History of Stripline

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Stripline, according to David Pozar's textbook "Microwave Engineering" was invented at by R. Barrett in the 1950s. Airborne Instruments Labs (Long Island New York, gone but spawned present day companies such as MITEQ) coined the term "stripline", while Sanders (Nashua, NH, now part of BAE) applied the trade name "Tri-plate" to nearly the same structure.

Airborne Instruments

W.E. Fromm's 1955 paper, Characteristics and Some Applications of Stripline Components", discussed three types of high-Q stripline (mostly air-dielectric).  Fromm worked at Airborne Instruments and his work was sponsored under an Air Force contract. The paper described measured power handling up to 100 kW peak for 1/4 inch ground spacing at S-band, and 150 kW at 3/8 inch spacing at L-band.   Fromm demonstrated filters, couplers, coax transitions, attenuation curves, and cut-off frequency considerations, with data up to 16 GHz.  We especially like this paper, as it allows us to say this content "is from Fromm". In the acknowledgement section, Fromm expressed his  gratitude to Mr. R. M. Barrett, Chief, Airborne Antenna Section, AFCRC, for his support and encouragement.

Fromm Stripline Filters

Fromm 600 Mhz High Pass Filter

Fromm 3 forms of High W Stripline

Sanders Associates

In 1956, Sanders Associates published a book called "Handbook of Tri-Plate".  The font for "Tri-Plate" cleverly has three layers of "metal"! The images below of the book are from the Unknown Editor's collection, a hand-me-down from an ex-Airborne Instruments employee...

The picture of the microwave integrated circuit in tri-plate and the waveguide network need to be identified. Anyone have any ideas? The claim of 1/50th the size and 1/100th the weight has been made (and executed) many times in the past six decades, but perhaps this was the original miniaturization technology.

In the preface, the books traces the origins of TriPlate to WWII, in the form of a flat strip power divider invented by V. H. Rumsey and H. W. Jamieson.  By 1949 the "new techniques" of printed circuitry caused Robert M. Barrett (Air Force Cambridge Research Center) to point out that flat transmission lines could be used for any and all components.  In 1952, Sanders started research under a contract from the National Bureau of Standard, and Tri-Plate was quickly adapted and adopted in Sanders receiving systems. By the way, Sanders Associates is now part of BAE Systems, and they are doing well in the same location that Tri-Plate was developed.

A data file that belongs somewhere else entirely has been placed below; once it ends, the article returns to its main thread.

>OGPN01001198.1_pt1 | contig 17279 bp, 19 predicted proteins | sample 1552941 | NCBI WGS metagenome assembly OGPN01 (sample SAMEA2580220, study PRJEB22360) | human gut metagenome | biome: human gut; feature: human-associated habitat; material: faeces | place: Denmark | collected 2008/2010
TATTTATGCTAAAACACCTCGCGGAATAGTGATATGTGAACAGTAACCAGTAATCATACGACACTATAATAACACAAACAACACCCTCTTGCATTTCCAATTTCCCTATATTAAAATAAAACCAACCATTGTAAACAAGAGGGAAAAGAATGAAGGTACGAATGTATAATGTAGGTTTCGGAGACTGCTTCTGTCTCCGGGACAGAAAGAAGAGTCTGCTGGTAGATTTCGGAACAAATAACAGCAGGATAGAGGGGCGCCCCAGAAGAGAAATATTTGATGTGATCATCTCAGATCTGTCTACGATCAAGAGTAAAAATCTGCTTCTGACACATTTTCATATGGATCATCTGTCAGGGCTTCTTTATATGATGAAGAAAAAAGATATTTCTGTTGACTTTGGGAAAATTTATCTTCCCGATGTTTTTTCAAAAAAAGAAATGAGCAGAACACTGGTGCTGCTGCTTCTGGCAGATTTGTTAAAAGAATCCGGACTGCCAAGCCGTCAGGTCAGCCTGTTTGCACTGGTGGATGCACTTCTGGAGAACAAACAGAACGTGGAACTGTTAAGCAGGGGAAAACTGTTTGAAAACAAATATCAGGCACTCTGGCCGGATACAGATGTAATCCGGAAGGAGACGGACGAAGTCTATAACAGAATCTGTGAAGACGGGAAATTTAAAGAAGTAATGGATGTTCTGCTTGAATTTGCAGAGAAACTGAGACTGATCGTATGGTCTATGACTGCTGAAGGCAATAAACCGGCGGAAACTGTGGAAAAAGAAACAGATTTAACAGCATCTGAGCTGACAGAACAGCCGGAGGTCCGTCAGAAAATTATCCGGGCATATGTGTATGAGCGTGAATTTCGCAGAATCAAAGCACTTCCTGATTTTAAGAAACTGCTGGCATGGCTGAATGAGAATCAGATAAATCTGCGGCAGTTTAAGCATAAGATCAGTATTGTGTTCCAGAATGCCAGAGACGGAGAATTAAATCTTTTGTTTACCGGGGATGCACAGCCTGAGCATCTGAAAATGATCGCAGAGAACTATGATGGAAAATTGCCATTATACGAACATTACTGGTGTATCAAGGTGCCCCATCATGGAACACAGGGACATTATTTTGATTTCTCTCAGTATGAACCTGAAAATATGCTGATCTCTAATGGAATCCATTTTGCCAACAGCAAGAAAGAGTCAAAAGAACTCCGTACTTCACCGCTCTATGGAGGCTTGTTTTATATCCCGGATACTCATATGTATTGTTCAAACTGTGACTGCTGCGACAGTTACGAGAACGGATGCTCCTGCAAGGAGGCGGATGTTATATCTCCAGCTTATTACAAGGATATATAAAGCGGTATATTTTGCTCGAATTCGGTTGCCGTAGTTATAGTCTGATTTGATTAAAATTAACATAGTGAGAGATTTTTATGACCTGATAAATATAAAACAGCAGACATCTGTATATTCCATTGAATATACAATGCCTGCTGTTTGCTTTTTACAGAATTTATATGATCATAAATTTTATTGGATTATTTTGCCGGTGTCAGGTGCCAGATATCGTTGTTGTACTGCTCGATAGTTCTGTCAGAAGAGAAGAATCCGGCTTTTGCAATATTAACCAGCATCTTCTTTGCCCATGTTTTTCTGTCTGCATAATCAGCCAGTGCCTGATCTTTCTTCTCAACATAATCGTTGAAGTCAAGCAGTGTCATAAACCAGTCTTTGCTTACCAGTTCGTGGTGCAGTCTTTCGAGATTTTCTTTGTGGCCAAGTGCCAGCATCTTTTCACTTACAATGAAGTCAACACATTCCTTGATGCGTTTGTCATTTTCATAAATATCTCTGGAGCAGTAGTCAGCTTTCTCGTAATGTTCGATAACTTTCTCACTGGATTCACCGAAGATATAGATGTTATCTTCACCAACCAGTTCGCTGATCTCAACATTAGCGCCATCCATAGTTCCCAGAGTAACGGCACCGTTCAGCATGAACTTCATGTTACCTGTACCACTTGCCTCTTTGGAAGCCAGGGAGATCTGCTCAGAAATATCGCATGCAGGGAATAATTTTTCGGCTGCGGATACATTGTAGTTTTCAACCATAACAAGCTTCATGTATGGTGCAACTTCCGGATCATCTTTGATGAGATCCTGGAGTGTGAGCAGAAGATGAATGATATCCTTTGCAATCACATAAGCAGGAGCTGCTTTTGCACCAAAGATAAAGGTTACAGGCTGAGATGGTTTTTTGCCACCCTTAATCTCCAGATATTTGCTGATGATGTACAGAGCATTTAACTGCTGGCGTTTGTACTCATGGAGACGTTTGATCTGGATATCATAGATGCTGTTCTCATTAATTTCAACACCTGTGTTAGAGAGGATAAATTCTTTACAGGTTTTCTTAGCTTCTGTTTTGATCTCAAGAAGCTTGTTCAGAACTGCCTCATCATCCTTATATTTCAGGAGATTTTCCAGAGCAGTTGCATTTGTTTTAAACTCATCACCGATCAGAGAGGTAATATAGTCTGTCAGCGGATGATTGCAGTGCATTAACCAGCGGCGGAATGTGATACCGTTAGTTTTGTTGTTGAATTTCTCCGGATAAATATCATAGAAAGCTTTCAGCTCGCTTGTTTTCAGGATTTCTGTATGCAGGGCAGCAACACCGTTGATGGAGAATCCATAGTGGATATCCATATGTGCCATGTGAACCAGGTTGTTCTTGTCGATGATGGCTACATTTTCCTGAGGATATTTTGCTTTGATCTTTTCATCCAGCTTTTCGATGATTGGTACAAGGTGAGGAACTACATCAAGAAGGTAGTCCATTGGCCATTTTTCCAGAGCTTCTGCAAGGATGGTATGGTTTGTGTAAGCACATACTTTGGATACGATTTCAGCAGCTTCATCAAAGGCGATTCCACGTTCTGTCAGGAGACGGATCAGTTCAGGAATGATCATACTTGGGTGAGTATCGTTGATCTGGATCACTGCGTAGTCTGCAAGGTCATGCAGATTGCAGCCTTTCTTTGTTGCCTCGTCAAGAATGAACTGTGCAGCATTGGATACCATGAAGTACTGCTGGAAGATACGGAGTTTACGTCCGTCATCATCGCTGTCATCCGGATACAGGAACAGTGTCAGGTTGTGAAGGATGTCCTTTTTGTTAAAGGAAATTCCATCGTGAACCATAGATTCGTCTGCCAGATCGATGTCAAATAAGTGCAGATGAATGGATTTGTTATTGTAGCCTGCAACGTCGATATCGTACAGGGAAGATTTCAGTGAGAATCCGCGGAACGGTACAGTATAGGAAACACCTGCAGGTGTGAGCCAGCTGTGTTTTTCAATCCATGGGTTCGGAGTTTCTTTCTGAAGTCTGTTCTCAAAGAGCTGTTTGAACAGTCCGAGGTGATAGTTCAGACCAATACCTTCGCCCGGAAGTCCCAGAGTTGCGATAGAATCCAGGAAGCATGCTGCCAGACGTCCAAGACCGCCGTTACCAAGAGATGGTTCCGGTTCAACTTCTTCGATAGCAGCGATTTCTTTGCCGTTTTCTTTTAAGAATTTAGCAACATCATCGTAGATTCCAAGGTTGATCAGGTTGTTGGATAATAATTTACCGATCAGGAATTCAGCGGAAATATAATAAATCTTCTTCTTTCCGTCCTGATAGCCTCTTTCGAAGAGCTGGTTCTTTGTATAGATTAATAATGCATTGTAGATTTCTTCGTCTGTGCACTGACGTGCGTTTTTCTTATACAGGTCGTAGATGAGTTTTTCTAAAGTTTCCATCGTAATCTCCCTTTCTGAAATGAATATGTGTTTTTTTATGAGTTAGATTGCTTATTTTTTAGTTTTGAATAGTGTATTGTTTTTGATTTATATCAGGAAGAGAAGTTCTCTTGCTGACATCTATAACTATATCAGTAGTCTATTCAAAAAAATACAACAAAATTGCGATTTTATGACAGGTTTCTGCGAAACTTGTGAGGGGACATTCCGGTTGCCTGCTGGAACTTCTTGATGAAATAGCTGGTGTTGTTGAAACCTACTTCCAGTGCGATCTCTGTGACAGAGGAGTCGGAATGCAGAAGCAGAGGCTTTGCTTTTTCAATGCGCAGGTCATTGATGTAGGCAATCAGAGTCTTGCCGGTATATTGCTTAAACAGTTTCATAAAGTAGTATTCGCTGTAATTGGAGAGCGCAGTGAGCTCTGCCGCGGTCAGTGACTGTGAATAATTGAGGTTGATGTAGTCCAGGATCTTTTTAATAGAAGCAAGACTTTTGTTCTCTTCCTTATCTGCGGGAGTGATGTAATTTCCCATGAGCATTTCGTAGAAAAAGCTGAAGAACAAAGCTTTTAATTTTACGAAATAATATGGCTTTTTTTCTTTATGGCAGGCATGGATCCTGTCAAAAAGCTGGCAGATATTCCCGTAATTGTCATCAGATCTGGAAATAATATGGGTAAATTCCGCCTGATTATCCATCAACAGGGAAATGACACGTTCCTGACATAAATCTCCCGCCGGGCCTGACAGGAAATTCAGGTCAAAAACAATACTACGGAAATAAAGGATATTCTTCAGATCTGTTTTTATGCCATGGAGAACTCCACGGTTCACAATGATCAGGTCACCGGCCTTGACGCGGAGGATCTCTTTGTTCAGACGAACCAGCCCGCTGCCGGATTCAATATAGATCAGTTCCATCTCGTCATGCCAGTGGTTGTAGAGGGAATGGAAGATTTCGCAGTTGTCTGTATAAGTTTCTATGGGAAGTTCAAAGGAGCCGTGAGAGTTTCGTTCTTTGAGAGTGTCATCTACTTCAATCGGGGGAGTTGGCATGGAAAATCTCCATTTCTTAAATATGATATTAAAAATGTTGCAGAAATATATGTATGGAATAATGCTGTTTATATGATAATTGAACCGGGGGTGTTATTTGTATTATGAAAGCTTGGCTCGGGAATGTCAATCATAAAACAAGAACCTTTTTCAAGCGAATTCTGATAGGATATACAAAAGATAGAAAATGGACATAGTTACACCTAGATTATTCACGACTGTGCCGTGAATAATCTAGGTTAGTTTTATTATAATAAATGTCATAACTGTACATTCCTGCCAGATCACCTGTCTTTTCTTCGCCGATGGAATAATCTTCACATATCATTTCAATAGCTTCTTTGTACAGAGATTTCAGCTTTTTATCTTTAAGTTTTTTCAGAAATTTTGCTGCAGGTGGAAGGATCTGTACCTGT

The book is incredibly complete, discussing single and double conductors (for couplers), transitions to coax and waveguide, components such as rotary line stretchers and power dividers, power handling, filters, antennas, fabrication. Of course, no book on transmission lines is ever complete without references to the Great Seymour Cohn, and this book will not disappoint in this regard.

We're not sure how the Tri-Plate name tag (Sanders Associates) eventually lost out to Stripline (Airborne Instruments).  The original owner of the TriPlate book used in the images on this page worked at AEL... what a coincidence, looking at what the competition was up to!

The history of striplin should include a review of ruby-lithography, and Bedford Automated Artwork.


W.E. Fromm, "Characteristics and Some Applications of Stripline Components", IRE Transactions on Microwave Theory and Techniques, Vol. 3, Issue 2, March 1955, pp 13-20.


Norman R. Wild, Donald J. Sommers, Jesse L. Butler, Kennith P. Nelligan and William J. Wilson, "Handbook of Tri-Plate", Sanders Associates, copyright 1956 (Editor, Peter W. Richards).